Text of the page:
along the West Fork of the Black River in Reynolds County. According
to news accounts, "in all instances they behaved very genteelly"
and paid all their bills "lavishly."
Native American history in the Missouri Ozarks and
the Arcadia Valley Region, Black River Recreation Area goes
back to the Paleo-Indians, the ancient peoples of the Americas
who were present at the end of the last ice age. They camped
and hunted along Ozark rivers, perhaps as long as 12,000 to
14,000 years ago.
is believed by many historians that De Soto explored
our region while pursuing his dream to find a northern passageway
to China back in 1541. After "discovering the Mississippi
River", he crossed from Kaskaskia (Illinois) into our region,
meeting five different tribes of Native Americans along his
trek through what is now Southern Missouri, continuing on into
It was not until 1673, when Father Jacques Marquette and Louis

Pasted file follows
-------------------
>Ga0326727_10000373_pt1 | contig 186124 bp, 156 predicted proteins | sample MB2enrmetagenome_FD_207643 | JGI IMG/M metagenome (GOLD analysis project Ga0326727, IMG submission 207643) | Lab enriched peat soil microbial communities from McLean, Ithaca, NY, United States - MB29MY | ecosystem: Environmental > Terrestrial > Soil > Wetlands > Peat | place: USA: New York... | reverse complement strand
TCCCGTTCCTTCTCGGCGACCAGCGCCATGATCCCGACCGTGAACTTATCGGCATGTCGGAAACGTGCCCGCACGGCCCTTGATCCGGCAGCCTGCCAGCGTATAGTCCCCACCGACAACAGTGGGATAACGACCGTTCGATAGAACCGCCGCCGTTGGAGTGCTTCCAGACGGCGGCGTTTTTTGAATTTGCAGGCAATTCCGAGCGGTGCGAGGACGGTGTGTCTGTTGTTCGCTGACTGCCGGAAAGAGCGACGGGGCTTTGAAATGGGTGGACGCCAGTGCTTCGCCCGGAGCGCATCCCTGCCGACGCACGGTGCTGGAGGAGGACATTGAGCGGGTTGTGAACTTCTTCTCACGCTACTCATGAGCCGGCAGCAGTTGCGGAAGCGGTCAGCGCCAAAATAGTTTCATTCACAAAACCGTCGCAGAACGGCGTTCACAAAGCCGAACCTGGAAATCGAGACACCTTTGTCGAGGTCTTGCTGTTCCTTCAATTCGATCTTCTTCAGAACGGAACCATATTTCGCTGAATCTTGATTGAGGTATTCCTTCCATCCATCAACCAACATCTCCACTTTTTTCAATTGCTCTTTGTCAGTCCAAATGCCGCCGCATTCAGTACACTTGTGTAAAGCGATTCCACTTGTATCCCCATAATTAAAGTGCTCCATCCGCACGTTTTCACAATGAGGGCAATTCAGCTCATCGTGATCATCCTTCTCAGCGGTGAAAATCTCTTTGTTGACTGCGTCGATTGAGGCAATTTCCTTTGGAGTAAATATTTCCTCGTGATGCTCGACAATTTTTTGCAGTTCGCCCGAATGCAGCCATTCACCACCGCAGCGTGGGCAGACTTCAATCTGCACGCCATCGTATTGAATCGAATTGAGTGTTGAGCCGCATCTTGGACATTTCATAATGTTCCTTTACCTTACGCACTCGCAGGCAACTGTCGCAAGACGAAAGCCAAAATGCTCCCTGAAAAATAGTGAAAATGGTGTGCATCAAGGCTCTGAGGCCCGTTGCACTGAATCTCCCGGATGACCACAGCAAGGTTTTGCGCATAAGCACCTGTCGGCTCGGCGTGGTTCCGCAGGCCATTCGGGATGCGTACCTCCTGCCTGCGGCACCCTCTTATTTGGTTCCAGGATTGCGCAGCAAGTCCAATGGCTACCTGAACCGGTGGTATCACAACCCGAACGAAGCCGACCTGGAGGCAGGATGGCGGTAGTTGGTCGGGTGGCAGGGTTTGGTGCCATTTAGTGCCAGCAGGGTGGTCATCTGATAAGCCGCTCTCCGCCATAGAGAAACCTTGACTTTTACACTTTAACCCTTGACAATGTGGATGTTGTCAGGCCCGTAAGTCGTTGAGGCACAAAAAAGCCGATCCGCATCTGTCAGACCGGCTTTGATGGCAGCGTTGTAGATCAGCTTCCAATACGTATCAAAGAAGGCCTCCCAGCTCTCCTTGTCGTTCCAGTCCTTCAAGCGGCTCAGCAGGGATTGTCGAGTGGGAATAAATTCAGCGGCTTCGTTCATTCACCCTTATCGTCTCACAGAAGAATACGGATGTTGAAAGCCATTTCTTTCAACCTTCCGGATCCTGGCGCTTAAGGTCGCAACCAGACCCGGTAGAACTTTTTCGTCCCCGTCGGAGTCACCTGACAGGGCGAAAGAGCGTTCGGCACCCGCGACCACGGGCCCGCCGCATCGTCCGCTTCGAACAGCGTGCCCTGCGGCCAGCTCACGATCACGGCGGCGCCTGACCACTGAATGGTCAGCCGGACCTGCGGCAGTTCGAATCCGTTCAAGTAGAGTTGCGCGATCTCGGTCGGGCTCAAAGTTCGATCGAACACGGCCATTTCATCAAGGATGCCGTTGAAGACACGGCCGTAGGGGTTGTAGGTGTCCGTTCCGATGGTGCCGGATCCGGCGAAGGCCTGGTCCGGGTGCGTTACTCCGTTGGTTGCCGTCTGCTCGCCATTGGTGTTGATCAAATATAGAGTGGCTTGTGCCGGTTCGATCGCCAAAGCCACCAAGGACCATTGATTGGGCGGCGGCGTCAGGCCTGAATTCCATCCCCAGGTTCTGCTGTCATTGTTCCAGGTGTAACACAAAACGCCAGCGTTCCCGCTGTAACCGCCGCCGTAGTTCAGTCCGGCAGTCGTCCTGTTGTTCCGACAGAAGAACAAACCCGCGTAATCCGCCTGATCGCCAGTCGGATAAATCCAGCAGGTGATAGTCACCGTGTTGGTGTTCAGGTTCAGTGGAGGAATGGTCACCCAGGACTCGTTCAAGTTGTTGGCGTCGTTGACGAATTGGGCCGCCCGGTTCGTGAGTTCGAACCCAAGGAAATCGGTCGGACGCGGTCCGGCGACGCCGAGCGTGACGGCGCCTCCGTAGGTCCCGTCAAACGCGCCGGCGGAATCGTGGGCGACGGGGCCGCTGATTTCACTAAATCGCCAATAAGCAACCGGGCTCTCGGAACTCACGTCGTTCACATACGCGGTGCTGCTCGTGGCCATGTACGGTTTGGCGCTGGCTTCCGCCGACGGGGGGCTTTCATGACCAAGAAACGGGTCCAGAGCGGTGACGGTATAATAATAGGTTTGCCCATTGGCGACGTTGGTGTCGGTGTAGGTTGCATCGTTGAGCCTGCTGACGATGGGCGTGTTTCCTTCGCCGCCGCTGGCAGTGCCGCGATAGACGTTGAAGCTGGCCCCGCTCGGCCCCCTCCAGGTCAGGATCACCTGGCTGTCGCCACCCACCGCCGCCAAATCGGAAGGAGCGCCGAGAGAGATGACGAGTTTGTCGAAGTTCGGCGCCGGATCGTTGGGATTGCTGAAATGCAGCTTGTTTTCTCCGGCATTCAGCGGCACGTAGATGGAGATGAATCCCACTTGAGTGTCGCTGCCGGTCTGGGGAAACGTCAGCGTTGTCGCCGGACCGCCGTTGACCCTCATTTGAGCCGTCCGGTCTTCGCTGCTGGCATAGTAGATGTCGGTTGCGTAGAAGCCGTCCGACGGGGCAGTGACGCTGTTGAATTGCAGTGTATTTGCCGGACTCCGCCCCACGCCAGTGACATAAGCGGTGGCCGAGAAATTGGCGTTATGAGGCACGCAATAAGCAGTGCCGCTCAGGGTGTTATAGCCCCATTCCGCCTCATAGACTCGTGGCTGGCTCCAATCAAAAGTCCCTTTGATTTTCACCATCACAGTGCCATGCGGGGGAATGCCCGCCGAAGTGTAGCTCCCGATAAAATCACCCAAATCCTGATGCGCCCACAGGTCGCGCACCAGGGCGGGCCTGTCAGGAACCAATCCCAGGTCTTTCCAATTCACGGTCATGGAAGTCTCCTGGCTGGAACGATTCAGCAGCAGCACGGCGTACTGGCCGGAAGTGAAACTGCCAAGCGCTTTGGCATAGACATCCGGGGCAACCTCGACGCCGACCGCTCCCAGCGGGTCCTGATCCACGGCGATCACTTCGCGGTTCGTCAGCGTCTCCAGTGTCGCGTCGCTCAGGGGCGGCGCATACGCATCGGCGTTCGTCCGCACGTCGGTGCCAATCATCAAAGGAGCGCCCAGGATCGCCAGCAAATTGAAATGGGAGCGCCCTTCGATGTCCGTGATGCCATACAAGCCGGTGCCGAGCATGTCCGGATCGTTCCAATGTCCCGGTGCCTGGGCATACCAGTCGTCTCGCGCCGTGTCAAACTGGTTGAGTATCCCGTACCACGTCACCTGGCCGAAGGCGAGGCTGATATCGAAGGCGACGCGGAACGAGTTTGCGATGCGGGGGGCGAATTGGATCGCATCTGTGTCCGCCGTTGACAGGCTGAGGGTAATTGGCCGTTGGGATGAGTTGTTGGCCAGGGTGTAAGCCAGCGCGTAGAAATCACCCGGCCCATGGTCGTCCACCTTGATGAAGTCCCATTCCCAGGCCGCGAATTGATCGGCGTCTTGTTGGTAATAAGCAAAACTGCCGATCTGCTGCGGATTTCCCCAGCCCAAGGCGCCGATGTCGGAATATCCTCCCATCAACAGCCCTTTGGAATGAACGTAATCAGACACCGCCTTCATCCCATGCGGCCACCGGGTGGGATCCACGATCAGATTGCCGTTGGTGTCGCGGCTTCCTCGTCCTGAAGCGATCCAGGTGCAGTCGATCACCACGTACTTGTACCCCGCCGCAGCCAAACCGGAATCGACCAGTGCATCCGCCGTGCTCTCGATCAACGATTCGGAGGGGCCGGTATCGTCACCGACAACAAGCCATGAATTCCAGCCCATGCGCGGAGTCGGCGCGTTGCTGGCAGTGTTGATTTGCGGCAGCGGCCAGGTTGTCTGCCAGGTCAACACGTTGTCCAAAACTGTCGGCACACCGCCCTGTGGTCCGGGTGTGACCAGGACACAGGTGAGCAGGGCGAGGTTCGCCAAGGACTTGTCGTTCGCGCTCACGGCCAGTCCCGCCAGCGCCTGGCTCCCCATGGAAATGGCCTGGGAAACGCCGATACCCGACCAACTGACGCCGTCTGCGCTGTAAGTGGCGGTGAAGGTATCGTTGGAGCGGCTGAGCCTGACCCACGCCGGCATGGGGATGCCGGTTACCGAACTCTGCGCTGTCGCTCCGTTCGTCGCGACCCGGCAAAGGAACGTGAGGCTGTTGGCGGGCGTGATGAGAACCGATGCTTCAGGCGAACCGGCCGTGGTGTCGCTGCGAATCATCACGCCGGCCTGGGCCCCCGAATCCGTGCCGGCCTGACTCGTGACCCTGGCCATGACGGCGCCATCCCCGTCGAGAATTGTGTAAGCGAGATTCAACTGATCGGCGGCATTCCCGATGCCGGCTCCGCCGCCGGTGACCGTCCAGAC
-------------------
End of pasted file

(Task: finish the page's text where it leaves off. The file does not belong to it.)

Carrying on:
Joliet (who are most often credited with the discovery of Missouri)
sailed down the Mississippi River in canoes along the area that
would later become Missouri. The two established that the Mississippi
River ran all the way to the sea. In 1682, Robert de LaSalle
claimed the Louisiana Territory for France. Read
much more on the early history of the Missouri Ozarks, DeSoto's
explorations of this region in 1541 and the Native Americans
he found upon his arrival to the Arcadia Valley Region and Black
River Recreation Area.
Visit the Iron County Historical Society and Museum in Arcadia
and The Reynolds County Museum in Ellington to see their collections
of Native American artifacts found in our region of the Ozarks.
look forward to your visit to Historic Iron and Reynolds Counties in
the Southeast Missouri Ozarks!